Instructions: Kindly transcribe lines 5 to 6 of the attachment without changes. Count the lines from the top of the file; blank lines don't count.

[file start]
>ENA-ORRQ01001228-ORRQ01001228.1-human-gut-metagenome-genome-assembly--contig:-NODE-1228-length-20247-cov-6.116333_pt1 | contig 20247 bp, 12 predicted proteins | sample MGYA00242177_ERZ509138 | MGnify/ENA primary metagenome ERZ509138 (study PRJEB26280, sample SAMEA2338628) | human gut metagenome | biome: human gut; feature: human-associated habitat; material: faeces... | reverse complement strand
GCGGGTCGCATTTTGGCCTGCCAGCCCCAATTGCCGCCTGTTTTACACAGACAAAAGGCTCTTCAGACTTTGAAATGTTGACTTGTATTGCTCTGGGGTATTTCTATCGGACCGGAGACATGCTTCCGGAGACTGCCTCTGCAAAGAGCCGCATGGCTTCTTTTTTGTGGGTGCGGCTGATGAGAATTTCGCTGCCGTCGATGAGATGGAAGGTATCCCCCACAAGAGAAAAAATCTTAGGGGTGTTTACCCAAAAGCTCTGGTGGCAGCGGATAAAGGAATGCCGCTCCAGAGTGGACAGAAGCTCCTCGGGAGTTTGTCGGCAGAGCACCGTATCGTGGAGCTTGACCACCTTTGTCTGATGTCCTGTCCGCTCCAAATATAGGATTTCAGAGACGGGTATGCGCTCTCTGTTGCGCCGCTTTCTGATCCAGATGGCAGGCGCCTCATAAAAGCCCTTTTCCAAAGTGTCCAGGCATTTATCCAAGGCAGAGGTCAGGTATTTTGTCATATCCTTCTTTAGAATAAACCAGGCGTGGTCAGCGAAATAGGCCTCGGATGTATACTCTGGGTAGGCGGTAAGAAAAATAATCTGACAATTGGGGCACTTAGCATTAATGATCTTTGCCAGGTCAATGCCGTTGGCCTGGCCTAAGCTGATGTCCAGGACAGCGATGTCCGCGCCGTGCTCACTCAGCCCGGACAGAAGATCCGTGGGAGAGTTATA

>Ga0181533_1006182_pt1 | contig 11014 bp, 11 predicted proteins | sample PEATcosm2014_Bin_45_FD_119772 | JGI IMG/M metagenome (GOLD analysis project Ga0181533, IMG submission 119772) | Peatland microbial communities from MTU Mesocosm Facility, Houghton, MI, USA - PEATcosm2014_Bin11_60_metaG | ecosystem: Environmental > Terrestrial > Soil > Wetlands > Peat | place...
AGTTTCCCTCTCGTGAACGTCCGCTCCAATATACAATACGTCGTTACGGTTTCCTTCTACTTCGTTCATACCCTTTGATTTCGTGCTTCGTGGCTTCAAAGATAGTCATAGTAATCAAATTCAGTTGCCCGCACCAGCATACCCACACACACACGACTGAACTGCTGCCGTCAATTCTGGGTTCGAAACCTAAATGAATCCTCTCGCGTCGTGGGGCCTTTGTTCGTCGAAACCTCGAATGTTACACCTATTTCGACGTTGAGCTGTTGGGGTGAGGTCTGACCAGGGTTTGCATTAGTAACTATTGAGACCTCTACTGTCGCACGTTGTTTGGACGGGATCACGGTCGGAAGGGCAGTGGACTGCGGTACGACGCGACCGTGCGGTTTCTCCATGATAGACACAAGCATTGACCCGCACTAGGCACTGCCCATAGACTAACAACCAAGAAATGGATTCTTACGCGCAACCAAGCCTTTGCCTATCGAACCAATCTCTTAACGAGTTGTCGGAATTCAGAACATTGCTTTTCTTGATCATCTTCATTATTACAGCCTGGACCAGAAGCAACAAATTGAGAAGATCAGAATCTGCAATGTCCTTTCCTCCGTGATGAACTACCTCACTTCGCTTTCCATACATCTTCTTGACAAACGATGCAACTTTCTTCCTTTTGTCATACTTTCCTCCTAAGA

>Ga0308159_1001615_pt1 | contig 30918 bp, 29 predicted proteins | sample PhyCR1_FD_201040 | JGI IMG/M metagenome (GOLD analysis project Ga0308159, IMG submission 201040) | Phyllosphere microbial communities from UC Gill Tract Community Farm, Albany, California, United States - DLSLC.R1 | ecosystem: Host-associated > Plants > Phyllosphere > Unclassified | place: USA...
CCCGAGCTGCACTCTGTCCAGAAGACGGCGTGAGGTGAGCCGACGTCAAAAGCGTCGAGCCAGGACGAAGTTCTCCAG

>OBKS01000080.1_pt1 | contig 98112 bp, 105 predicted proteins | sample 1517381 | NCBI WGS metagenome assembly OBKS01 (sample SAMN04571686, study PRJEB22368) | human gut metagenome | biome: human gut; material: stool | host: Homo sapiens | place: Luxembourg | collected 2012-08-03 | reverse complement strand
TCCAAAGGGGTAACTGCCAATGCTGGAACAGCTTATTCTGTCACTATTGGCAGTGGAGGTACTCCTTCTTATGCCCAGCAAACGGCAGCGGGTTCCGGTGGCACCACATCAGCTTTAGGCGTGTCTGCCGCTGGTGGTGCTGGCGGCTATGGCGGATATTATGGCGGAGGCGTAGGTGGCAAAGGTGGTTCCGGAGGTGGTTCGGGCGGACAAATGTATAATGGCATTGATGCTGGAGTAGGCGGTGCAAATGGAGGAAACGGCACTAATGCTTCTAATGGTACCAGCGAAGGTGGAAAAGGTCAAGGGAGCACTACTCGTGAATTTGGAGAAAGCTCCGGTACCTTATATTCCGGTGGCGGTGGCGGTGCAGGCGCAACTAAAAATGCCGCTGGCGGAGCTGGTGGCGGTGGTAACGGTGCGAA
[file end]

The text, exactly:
>Ga0308159_1001615_pt1 | contig 30918 bp, 29 predicted proteins | sample PhyCR1_FD_201040 | JGI IMG/M metagenome (GOLD analysis project Ga0308159, IMG submission 201040) | Phyllosphere microbial communities from UC Gill Tract Community Farm, Albany, California, United States - DLSLC.R1 | ecosystem: Host-associated > Plants > Phyllosphere > Unclassified | place: USA...
CCCGAGCTGCACTCTGTCCAGAAGACGGCGTGAGGTGAGCCGACGTCAAAAGCGTCGAGCCAGGACGAAGTTCTCCAG